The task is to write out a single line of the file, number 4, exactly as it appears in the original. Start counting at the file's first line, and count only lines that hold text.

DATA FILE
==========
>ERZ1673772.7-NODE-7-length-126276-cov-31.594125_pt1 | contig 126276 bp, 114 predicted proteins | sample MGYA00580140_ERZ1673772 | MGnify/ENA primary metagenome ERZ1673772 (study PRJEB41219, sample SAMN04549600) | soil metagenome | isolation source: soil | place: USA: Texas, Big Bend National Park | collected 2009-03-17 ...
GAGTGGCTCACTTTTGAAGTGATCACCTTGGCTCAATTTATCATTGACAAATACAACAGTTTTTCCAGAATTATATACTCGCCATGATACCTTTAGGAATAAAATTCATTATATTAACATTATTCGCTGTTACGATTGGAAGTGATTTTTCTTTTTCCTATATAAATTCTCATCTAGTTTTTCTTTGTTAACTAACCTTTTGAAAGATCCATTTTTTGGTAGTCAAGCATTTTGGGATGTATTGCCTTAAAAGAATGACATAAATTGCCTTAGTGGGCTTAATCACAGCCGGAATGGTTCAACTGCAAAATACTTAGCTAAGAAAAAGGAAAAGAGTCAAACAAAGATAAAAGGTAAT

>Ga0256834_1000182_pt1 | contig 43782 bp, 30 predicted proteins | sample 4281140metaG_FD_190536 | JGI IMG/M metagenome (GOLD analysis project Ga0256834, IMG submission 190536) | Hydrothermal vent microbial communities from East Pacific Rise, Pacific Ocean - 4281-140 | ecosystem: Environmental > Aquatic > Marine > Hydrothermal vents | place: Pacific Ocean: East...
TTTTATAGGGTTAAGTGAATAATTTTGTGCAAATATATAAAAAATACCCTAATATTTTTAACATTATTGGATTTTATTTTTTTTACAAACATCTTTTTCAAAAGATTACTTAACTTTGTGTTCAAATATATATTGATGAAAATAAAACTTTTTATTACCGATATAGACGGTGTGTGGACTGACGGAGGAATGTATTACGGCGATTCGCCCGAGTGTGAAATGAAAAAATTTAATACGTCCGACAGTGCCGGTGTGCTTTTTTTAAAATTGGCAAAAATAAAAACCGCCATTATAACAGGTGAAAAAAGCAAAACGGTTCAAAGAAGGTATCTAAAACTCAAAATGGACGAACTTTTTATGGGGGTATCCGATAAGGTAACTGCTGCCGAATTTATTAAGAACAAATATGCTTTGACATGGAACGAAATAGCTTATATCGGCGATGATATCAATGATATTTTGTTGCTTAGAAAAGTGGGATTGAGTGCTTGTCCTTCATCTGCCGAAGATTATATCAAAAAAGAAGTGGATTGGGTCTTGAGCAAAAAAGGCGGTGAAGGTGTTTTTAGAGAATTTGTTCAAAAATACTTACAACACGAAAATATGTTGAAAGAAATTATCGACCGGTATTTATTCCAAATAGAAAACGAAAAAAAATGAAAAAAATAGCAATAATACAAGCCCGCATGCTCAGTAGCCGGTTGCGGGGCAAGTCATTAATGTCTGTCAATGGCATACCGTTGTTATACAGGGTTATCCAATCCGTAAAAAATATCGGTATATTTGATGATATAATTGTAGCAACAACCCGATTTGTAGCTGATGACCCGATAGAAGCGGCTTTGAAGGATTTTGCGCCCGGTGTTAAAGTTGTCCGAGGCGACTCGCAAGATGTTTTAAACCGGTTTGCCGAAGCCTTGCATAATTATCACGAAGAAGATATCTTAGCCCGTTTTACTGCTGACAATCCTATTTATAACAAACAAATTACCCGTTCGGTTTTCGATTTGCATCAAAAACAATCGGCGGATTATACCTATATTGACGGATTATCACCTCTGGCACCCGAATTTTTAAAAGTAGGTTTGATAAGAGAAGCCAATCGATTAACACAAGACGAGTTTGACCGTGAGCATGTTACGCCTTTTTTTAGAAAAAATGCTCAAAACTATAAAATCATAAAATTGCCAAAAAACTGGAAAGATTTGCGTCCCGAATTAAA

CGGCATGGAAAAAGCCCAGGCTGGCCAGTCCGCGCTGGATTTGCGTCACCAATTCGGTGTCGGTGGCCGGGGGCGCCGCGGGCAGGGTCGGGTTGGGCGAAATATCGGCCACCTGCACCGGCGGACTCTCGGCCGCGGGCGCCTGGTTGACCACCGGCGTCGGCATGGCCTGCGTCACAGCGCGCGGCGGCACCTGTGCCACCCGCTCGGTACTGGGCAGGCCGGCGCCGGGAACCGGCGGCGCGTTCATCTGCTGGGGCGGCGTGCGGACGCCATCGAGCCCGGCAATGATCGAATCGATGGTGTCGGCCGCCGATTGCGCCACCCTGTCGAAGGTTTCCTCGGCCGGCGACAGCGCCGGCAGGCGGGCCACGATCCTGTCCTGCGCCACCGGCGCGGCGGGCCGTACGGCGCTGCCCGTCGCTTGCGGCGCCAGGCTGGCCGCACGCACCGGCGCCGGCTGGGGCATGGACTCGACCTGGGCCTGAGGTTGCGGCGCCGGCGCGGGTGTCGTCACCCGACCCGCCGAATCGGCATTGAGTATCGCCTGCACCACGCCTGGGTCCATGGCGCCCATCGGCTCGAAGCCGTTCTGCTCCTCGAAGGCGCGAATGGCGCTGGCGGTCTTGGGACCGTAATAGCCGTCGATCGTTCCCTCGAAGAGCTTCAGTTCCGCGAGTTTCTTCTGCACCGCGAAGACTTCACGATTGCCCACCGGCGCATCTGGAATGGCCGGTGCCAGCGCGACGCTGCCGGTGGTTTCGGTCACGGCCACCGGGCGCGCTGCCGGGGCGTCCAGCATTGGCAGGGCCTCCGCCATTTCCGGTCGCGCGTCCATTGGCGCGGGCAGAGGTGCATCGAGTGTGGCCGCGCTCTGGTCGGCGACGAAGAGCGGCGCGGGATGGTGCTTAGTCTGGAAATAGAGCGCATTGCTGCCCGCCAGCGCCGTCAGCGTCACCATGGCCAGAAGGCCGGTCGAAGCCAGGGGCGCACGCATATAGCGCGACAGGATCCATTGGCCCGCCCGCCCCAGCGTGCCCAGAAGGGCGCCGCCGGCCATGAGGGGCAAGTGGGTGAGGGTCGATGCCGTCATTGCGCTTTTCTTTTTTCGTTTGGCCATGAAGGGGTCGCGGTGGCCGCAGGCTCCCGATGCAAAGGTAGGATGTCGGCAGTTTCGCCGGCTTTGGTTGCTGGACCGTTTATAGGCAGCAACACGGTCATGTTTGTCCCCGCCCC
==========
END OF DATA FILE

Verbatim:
TTTTATAGGGTTAAGTGAATAATTTTGTGCAAATATATAAAAAATACCCTAATATTTTTAACATTATTGGATTTTATTTTTTTTACAAACATCTTTTTCAAAAGATTACTTAACTTTGTGTTCAAATATATATTGATGAAAATAAAACTTTTTATTACCGATATAGACGGTGTGTGGACTGACGGAGGAATGTATTACGGCGATTCGCCCGAGTGTGAAATGAAAAAATTTAATACGTCCGACAGTGCCGGTGTGCTTTTTTTAAAATTGGCAAAAATAAAAACCGCCATTATAACAGGTGAAAAAAGCAAAACGGTTCAAAGAAGGTATCTAAAACTCAAAATGGACGAACTTTTTATGGGGGTATCCGATAAGGTAACTGCTGCCGAATTTATTAAGAACAAATATGCTTTGACATGGAACGAAATAGCTTATATCGGCGATGATATCAATGATATTTTGTTGCTTAGAAAAGTGGGATTGAGTGCTTGTCCTTCATCTGCCGAAGATTATATCAAAAAAGAAGTGGATTGGGTCTTGAGCAAAAAAGGCGGTGAAGGTGTTTTTAGAGAATTTGTTCAAAAATACTTACAACACGAAAATATGTTGAAAGAAATTATCGACCGGTATTTATTCCAAATAGAAAACGAAAAAAAATGAAAAAAATAGCAATAATACAAGCCCGCATGCTCAGTAGCCGGTTGCGGGGCAAGTCATTAATGTCTGTCAATGGCATACCGTTGTTATACAGGGTTATCCAATCCGTAAAAAATATCGGTATATTTGATGATATAATTGTAGCAACAACCCGATTTGTAGCTGATGACCCGATAGAAGCGGCTTTGAAGGATTTTGCGCCCGGTGTTAAAGTTGTCCGAGGCGACTCGCAAGATGTTTTAAACCGGTTTGCCGAAGCCTTGCATAATTATCACGAAGAAGATATCTTAGCCCGTTTTACTGCTGACAATCCTATTTATAACAAACAAATTACCCGTTCGGTTTTCGATTTGCATCAAAAACAATCGGCGGATTATACCTATATTGACGGATTATCACCTCTGGCACCCGAATTTTTAAAAGTAGGTTTGATAAGAGAAGCCAATCGATTAACACAAGACGAGTTTGACCGTGAGCATGTTACGCCTTTTTTTAGAAAAAATGCTCAAAACTATAAAATCATAAAATTGCCAAAAAACTGGAAAGATTTGCGTCCCGAATTAAA